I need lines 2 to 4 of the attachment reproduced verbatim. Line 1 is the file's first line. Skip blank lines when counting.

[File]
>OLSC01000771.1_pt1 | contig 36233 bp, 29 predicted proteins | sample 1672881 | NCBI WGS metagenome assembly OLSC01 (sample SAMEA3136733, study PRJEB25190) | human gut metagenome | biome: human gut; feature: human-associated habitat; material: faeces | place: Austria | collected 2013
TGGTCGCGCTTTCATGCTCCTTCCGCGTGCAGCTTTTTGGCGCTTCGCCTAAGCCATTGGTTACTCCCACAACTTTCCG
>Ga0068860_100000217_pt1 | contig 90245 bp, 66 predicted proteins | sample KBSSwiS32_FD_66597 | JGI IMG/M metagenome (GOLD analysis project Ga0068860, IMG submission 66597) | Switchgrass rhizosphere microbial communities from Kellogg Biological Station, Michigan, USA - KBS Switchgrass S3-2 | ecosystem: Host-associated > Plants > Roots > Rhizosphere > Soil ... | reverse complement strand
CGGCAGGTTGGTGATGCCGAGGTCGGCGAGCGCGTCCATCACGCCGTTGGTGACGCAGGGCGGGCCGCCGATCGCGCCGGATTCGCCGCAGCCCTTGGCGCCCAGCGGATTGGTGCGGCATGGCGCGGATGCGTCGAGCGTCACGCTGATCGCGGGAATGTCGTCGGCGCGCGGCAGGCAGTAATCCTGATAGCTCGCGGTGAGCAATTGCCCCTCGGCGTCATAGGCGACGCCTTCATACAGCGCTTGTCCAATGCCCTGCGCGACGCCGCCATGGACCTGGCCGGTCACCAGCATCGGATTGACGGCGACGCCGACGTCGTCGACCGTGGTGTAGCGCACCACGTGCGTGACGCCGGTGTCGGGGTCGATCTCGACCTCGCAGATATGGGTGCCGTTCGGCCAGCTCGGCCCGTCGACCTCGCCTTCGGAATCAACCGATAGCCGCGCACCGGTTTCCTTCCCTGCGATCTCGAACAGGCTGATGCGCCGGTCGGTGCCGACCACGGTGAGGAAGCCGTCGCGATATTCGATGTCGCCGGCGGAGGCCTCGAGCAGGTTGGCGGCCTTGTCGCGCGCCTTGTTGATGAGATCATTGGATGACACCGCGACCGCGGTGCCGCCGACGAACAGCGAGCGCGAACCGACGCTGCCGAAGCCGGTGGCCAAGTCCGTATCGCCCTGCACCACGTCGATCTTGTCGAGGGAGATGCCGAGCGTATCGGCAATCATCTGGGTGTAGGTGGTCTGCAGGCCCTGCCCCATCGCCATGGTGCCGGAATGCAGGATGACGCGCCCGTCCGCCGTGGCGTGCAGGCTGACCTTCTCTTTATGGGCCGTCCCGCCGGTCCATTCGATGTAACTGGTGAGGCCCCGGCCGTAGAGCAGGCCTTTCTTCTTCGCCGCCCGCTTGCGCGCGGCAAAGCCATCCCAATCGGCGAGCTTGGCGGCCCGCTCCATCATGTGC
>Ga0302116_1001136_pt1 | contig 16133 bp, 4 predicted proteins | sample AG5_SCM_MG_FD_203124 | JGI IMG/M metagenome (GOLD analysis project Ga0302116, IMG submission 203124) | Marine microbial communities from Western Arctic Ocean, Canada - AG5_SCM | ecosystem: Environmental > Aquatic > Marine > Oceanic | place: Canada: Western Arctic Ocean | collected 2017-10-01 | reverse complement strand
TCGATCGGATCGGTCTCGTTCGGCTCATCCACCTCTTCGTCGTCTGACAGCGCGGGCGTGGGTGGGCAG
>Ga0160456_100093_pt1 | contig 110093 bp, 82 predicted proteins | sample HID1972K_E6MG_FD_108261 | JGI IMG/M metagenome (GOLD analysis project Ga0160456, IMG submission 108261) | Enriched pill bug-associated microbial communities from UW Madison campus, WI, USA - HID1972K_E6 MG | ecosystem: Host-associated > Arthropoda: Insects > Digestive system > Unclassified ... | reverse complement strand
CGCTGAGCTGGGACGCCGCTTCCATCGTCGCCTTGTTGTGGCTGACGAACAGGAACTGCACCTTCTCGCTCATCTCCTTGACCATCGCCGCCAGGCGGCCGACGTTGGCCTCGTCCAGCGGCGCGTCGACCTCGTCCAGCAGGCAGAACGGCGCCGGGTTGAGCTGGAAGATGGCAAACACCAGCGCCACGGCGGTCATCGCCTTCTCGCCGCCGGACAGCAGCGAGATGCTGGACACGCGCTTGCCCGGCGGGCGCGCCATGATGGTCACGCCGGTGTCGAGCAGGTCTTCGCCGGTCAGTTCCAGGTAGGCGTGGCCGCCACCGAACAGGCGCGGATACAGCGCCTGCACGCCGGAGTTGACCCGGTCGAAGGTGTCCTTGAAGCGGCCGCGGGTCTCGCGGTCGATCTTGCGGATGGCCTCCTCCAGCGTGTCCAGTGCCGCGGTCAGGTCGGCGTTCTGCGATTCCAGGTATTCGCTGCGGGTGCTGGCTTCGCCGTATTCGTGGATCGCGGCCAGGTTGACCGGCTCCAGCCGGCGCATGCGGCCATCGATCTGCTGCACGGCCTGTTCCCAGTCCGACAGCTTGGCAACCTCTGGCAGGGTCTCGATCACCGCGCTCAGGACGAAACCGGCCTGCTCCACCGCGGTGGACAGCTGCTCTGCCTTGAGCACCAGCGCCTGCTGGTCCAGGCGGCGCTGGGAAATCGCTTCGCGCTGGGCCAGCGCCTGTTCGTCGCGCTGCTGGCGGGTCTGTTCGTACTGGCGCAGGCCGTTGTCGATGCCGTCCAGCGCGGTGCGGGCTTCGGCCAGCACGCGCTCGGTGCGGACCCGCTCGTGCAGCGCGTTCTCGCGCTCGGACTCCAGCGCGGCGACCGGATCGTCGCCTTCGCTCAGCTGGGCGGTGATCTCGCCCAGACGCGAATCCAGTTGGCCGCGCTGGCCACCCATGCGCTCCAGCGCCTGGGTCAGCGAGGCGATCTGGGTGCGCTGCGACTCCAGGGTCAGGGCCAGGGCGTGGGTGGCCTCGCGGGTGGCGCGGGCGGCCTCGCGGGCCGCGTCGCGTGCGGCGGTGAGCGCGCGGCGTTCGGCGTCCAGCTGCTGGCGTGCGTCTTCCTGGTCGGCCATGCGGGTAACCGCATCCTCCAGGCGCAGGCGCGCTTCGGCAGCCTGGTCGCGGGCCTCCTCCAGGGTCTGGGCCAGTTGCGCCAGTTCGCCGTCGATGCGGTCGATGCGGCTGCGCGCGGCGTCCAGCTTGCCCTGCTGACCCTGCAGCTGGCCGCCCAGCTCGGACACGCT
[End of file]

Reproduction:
TGGTCGCGCTTTCATGCTCCTTCCGCGTGCAGCTTTTTGGCGCTTCGCCTAAGCCATTGGTTACTCCCACAACTTTCCG
>Ga0068860_100000217_pt1 | contig 90245 bp, 66 predicted proteins | sample KBSSwiS32_FD_66597 | JGI IMG/M metagenome (GOLD analysis project Ga0068860, IMG submission 66597) | Switchgrass rhizosphere microbial communities from Kellogg Biological Station, Michigan, USA - KBS Switchgrass S3-2 | ecosystem: Host-associated > Plants > Roots > Rhizosphere > Soil ... | reverse complement strand
CGGCAGGTTGGTGATGCCGAGGTCGGCGAGCGCGTCCATCACGCCGTTGGTGACGCAGGGCGGGCCGCCGATCGCGCCGGATTCGCCGCAGCCCTTGGCGCCCAGCGGATTGGTGCGGCATGGCGCGGATGCGTCGAGCGTCACGCTGATCGCGGGAATGTCGTCGGCGCGCGGCAGGCAGTAATCCTGATAGCTCGCGGTGAGCAATTGCCCCTCGGCGTCATAGGCGACGCCTTCATACAGCGCTTGTCCAATGCCCTGCGCGACGCCGCCATGGACCTGGCCGGTCACCAGCATCGGATTGACGGCGACGCCGACGTCGTCGACCGTGGTGTAGCGCACCACGTGCGTGACGCCGGTGTCGGGGTCGATCTCGACCTCGCAGATATGGGTGCCGTTCGGCCAGCTCGGCCCGTCGACCTCGCCTTCGGAATCAACCGATAGCCGCGCACCGGTTTCCTTCCCTGCGATCTCGAACAGGCTGATGCGCCGGTCGGTGCCGACCACGGTGAGGAAGCCGTCGCGATATTCGATGTCGCCGGCGGAGGCCTCGAGCAGGTTGGCGGCCTTGTCGCGCGCCTTGTTGATGAGATCATTGGATGACACCGCGACCGCGGTGCCGCCGACGAACAGCGAGCGCGAACCGACGCTGCCGAAGCCGGTGGCCAAGTCCGTATCGCCCTGCACCACGTCGATCTTGTCGAGGGAGATGCCGAGCGTATCGGCAATCATCTGGGTGTAGGTGGTCTGCAGGCCCTGCCCCATCGCCATGGTGCCGGAATGCAGGATGACGCGCCCGTCCGCCGTGGCGTGCAGGCTGACCTTCTCTTTATGGGCCGTCCCGCCGGTCCATTCGATGTAACTGGTGAGGCCCCGGCCGTAGAGCAGGCCTTTCTTCTTCGCCGCCCGCTTGCGCGCGGCAAAGCCATCCCAATCGGCGAGCTTGGCGGCCCGCTCCATCATGTGC